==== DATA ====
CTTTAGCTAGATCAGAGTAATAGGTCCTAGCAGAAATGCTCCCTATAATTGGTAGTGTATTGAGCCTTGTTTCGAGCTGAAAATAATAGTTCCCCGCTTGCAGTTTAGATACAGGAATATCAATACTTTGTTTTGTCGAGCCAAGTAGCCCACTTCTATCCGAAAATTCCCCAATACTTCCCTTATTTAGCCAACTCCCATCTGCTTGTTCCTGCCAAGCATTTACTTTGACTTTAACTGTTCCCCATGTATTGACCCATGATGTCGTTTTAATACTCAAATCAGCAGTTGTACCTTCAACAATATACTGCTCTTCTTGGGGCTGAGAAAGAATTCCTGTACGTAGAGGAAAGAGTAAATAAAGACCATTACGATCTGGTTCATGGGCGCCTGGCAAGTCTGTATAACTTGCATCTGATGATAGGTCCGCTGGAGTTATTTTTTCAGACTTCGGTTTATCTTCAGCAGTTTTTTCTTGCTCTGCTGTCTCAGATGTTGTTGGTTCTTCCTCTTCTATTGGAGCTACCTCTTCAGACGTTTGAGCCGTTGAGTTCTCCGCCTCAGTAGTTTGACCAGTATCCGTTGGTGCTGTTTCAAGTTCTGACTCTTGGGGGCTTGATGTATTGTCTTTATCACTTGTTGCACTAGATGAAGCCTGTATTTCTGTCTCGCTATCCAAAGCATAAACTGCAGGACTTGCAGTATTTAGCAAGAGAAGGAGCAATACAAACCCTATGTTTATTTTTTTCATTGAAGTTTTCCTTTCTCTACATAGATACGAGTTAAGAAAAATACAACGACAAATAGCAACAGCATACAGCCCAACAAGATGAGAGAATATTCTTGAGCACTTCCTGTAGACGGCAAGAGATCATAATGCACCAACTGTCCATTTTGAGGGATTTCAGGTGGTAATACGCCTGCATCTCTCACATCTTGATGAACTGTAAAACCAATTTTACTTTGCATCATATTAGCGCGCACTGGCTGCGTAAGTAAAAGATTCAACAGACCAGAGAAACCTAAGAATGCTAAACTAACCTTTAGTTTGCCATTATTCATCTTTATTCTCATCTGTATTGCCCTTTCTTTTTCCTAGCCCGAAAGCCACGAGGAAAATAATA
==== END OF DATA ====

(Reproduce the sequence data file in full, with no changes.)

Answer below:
CTTTAGCTAGATCAGAGTAATAGGTCCTAGCAGAAATGCTCCCTATAATTGGTAGTGTATTGAGCCTTGTTTCGAGCTGAAAATAATAGTTCCCCGCTTGCAGTTTAGATACAGGAATATCAATACTTTGTTTTGTCGAGCCAAGTAGCCCACTTCTATCCGAAAATTCCCCAATACTTCCCTTATTTAGCCAACTCCCATCTGCTTGTTCCTGCCAAGCATTTACTTTGACTTTAACTGTTCCCCATGTATTGACCCATGATGTCGTTTTAATACTCAAATCAGCAGTTGTACCTTCAACAATATACTGCTCTTCTTGGGGCTGAGAAAGAATTCCTGTACGTAGAGGAAAGAGTAAATAAAGACCATTACGATCTGGTTCATGGGCGCCTGGCAAGTCTGTATAACTTGCATCTGATGATAGGTCCGCTGGAGTTATTTTTTCAGACTTCGGTTTATCTTCAGCAGTTTTTTCTTGCTCTGCTGTCTCAGATGTTGTTGGTTCTTCCTCTTCTATTGGAGCTACCTCTTCAGACGTTTGAGCCGTTGAGTTCTCCGCCTCAGTAGTTTGACCAGTATCCGTTGGTGCTGTTTCAAGTTCTGACTCTTGGGGGCTTGATGTATTGTCTTTATCACTTGTTGCACTAGATGAAGCCTGTATTTCTGTCTCGCTATCCAAAGCATAAACTGCAGGACTTGCAGTATTTAGCAAGAGAAGGAGCAATACAAACCCTATGTTTATTTTTTTCATTGAAGTTTTCCTTTCTCTACATAGATACGAGTTAAGAAAAATACAACGACAAATAGCAACAGCATACAGCCCAACAAGATGAGAGAATATTCTTGAGCACTTCCTGTAGACGGCAAGAGATCATAATGCACCAACTGTCCATTTTGAGGGATTTCAGGTGGTAATACGCCTGCATCTCTCACATCTTGATGAACTGTAAAACCAATTTTACTTTGCATCATATTAGCGCGCACTGGCTGCGTAAGTAAAAGATTCAACAGACCAGAGAAACCTAAGAATGCTAAACTAACCTTTAGTTTGCCATTATTCATCTTTATTCTCATCTGTATTGCCCTTTCTTTTTCCTAGCCCGAAAGCCACGAGGAAAATAATA